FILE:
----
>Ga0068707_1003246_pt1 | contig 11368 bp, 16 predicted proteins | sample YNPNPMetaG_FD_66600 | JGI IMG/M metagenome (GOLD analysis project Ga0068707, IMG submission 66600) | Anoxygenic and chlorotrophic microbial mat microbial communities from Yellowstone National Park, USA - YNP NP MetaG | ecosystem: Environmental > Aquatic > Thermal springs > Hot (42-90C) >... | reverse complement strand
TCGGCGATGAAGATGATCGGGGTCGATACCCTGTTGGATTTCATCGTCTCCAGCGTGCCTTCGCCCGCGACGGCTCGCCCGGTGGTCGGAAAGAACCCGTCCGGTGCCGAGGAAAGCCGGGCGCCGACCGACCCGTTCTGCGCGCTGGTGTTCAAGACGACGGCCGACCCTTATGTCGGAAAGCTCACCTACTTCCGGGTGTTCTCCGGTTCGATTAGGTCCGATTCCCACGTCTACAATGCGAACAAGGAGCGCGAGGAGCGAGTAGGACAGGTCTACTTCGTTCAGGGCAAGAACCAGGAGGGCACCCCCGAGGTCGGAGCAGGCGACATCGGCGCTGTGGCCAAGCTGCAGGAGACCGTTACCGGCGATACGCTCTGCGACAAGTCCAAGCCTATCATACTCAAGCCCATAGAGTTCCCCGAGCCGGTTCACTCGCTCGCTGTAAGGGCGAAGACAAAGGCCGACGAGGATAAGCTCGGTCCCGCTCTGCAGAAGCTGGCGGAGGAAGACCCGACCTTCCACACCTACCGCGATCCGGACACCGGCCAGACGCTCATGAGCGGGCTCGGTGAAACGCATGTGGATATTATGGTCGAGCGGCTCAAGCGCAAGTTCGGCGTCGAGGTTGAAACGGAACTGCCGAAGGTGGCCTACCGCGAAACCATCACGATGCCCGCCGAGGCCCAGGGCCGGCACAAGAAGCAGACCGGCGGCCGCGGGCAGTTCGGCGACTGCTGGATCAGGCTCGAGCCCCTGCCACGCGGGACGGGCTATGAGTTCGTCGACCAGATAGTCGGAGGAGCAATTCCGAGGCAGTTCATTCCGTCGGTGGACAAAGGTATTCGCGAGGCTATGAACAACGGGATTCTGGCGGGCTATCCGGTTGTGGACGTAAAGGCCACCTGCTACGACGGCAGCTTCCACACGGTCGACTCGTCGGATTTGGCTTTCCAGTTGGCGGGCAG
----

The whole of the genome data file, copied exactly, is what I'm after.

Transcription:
>Ga0068707_1003246_pt1 | contig 11368 bp, 16 predicted proteins | sample YNPNPMetaG_FD_66600 | JGI IMG/M metagenome (GOLD analysis project Ga0068707, IMG submission 66600) | Anoxygenic and chlorotrophic microbial mat microbial communities from Yellowstone National Park, USA - YNP NP MetaG | ecosystem: Environmental > Aquatic > Thermal springs > Hot (42-90C) >... | reverse complement strand
TCGGCGATGAAGATGATCGGGGTCGATACCCTGTTGGATTTCATCGTCTCCAGCGTGCCTTCGCCCGCGACGGCTCGCCCGGTGGTCGGAAAGAACCCGTCCGGTGCCGAGGAAAGCCGGGCGCCGACCGACCCGTTCTGCGCGCTGGTGTTCAAGACGACGGCCGACCCTTATGTCGGAAAGCTCACCTACTTCCGGGTGTTCTCCGGTTCGATTAGGTCCGATTCCCACGTCTACAATGCGAACAAGGAGCGCGAGGAGCGAGTAGGACAGGTCTACTTCGTTCAGGGCAAGAACCAGGAGGGCACCCCCGAGGTCGGAGCAGGCGACATCGGCGCTGTGGCCAAGCTGCAGGAGACCGTTACCGGCGATACGCTCTGCGACAAGTCCAAGCCTATCATACTCAAGCCCATAGAGTTCCCCGAGCCGGTTCACTCGCTCGCTGTAAGGGCGAAGACAAAGGCCGACGAGGATAAGCTCGGTCCCGCTCTGCAGAAGCTGGCGGAGGAAGACCCGACCTTCCACACCTACCGCGATCCGGACACCGGCCAGACGCTCATGAGCGGGCTCGGTGAAACGCATGTGGATATTATGGTCGAGCGGCTCAAGCGCAAGTTCGGCGTCGAGGTTGAAACGGAACTGCCGAAGGTGGCCTACCGCGAAACCATCACGATGCCCGCCGAGGCCCAGGGCCGGCACAAGAAGCAGACCGGCGGCCGCGGGCAGTTCGGCGACTGCTGGATCAGGCTCGAGCCCCTGCCACGCGGGACGGGCTATGAGTTCGTCGACCAGATAGTCGGAGGAGCAATTCCGAGGCAGTTCATTCCGTCGGTGGACAAAGGTATTCGCGAGGCTATGAACAACGGGATTCTGGCGGGCTATCCGGTTGTGGACGTAAAGGCCACCTGCTACGACGGCAGCTTCCACACGGTCGACTCGTCGGATTTGGCTTTCCAGTTGGCGGGCAG